nytheatre.com review by Liz Kimberlin
September 1, 2005
Finding Pedro, written by James Heatherly and Lisa Gardner, is, at its heart, a very sweet little play. Heatherly, who plays ALL the characters—something like ten parts—just wants you to have a good time while you attend a party in God-Knows-Where, Texas. He picks three audience judges at random for the show’s finale, and gives away a lovely parting gift to one lucky audience member.
In Finding Pedro, resident society grand dame Gwendolyn Perry gives her annual formal gala in which three finalists compete for “the highly coveted Commodore Perry ‘Distinguished Gift to the Community of Sherrill’ Philanthropic Award.” First, New York transplant and society wannabe Coolie Juiceman yearns to win although she is contemptuous of all the hicks around her. Second, Flynn Stonewall, one of those hicks, has never been to such a fancy dress ball and is completely mortified, not to mention hopelessly clumsy, in the presence of the rich and semi-famous. Third, Pedro, a non-English-speaking Mexican gardener who is most mysteriously a no-show—much to the alarm of his boyfriend Tommy, who is also Gwendolyn Perry’s nephew. Could Pedro have run away? Or was he kidnapped? And who will be the winner?
Both the play and Heatherly have a great deal of charm, although at 90 minutes, it’s much too long and Heatherly’s energetic bopping up and down from chair to floor to change characters wears thin after an hour. Fortunately, Lisa Gardner’s direction keeps the show and the story ever moving with few moments of stagnation. Heatherly packs a lot into his stage time: he has a slow dance with himself, a fistfight with himself, looks pregnant, looks refined and inscrutable, talks white trash, talks Long-Gisland-ese and even sings. He looks great simply dressed throughout in casual light blue button-down shirt and white trousers, and he has a nice singing voice—although I’m not sure what the song is doing there, other than Heatherly giving himself the opportunity to sing it. (Not a quarrel, just a comment.) I also liked the airy, elegant set designed by Jared B. Leese. I could almost smell the honeysuckle and hear the cicadas.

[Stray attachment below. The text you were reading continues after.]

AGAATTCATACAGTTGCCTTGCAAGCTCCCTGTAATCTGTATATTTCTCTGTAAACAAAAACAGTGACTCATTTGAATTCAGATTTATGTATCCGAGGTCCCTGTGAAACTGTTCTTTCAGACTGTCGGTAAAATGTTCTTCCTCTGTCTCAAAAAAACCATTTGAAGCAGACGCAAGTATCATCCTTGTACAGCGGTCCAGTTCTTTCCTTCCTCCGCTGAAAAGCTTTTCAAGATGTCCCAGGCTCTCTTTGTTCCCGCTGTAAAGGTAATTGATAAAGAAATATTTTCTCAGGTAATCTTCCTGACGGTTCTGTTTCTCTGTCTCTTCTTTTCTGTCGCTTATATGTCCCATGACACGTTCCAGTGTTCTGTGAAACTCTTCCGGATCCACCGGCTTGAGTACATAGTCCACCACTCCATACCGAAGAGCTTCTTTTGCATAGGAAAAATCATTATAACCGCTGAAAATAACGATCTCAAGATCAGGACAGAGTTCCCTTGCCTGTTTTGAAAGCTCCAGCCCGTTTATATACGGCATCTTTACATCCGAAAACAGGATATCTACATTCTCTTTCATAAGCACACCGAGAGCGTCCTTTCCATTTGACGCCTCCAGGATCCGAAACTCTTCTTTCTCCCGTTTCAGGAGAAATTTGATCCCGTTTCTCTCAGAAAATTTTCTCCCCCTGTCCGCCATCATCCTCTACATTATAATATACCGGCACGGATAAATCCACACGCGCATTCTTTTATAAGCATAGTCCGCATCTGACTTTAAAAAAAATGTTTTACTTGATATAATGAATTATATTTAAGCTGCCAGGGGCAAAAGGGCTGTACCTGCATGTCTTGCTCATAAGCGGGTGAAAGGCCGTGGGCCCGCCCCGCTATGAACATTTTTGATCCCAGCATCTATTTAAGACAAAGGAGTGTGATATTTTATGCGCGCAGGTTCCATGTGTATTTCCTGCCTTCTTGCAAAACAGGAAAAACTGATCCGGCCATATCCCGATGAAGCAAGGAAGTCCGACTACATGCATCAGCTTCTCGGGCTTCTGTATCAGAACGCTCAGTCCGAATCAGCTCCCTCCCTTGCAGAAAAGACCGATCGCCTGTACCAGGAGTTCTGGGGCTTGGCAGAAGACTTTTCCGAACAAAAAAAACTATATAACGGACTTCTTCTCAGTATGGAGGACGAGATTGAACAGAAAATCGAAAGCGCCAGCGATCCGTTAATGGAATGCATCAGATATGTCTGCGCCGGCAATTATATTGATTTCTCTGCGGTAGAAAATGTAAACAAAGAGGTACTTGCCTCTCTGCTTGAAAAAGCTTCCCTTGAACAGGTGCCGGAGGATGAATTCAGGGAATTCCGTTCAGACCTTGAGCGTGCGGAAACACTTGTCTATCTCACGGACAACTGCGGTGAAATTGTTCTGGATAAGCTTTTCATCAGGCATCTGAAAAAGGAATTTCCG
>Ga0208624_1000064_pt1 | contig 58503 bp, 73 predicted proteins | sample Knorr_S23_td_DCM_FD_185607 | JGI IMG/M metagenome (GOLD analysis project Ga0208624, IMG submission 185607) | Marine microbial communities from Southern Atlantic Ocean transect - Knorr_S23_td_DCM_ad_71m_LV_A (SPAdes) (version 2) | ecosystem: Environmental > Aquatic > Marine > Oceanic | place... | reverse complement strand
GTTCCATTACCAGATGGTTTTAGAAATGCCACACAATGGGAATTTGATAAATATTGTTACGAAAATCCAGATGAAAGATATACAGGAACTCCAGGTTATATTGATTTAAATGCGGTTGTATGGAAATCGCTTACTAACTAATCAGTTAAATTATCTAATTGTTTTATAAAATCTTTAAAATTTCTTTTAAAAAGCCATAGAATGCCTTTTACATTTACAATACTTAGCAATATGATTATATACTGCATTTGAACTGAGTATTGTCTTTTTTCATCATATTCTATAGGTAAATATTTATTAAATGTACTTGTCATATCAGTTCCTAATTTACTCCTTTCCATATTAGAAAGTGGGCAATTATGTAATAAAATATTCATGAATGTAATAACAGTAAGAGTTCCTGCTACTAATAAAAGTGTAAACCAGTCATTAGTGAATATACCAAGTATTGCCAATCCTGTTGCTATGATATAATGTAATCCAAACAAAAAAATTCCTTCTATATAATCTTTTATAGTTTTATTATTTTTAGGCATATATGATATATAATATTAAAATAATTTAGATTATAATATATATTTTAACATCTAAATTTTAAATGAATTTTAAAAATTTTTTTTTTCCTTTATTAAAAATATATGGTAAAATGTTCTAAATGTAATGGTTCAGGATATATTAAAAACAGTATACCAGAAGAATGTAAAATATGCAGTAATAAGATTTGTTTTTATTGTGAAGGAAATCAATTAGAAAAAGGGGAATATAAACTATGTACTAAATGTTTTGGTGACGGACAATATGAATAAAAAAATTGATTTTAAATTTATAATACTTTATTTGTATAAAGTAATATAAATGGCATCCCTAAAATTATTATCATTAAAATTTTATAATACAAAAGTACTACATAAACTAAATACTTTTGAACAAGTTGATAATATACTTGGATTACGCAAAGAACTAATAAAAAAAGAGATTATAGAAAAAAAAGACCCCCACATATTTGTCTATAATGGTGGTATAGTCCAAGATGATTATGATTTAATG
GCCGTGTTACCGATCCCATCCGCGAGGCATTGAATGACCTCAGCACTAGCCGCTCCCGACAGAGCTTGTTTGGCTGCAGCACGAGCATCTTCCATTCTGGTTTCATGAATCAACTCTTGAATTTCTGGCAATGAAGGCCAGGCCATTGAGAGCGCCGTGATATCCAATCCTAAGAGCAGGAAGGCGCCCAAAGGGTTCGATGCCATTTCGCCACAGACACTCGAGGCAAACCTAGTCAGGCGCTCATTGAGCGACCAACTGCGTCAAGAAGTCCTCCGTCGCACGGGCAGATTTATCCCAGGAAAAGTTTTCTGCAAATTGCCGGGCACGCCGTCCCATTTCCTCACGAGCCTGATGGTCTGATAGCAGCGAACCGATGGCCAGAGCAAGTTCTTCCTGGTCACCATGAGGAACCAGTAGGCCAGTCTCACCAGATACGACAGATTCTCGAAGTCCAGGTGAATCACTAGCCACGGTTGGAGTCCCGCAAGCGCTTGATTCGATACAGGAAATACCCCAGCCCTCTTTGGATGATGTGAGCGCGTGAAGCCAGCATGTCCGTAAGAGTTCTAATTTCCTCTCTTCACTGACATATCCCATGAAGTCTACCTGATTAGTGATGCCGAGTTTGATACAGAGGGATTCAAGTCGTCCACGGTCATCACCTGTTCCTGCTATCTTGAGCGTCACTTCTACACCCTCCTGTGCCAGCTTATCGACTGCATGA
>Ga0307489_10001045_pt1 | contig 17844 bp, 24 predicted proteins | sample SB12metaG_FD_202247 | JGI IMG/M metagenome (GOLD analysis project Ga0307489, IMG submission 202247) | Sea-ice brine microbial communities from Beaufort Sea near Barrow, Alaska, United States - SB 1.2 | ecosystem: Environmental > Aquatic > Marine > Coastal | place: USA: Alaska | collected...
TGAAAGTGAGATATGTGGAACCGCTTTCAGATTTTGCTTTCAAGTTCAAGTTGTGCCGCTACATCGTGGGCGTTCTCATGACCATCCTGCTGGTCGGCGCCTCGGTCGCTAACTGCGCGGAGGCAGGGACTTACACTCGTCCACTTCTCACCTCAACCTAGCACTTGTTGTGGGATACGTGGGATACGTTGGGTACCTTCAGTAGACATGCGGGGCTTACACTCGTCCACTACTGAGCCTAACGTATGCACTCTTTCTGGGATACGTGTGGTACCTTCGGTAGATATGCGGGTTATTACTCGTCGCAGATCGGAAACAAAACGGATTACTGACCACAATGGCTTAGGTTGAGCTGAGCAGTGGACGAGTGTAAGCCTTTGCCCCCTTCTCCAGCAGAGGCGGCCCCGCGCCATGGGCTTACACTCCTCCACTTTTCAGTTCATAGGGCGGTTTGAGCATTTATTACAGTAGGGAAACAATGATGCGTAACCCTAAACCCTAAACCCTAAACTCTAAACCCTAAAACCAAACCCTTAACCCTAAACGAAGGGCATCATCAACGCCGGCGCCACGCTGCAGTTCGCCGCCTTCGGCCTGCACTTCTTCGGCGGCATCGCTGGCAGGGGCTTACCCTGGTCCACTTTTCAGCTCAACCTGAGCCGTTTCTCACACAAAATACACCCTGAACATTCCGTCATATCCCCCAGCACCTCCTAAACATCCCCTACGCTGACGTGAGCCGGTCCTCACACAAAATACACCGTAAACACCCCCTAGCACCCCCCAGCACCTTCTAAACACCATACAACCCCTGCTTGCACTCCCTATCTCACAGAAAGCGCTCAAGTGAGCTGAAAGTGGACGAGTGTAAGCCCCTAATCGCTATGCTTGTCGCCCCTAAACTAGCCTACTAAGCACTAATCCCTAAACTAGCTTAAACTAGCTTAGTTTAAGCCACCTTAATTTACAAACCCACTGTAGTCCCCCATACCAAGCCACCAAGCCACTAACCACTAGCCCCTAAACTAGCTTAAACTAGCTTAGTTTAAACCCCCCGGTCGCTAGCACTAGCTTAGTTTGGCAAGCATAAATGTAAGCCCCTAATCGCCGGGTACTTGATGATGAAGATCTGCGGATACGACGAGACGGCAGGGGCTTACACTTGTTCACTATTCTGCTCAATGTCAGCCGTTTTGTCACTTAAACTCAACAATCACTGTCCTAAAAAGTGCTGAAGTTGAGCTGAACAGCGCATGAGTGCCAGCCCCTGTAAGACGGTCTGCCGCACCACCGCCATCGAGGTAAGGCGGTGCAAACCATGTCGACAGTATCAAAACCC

As far as the script goes, I would have liked to see more of Gwendolyn’s domestic servants Frank and Carl, whom I found much more interesting than busybody do-gooder Evelyn, or loutish Ricky, who storms the party in search of his wife. In fact, I would go so far as to suggest that Heatherly and Gardner may be doing themselves a disservice by keeping Finding Pedro a straightforward narrative when there is a wealth of opportunity for telling the story first in monologues through the eyes of these wonderfully quirky characters and then culminating with the frenzied here-there-and-everywhere interaction that Heatherly does so impressively.
But Finding Pedro is a fun night at the theatre, and I look forward to seeing what Heatherly, Gardner, and producers Saturday Players come up with next.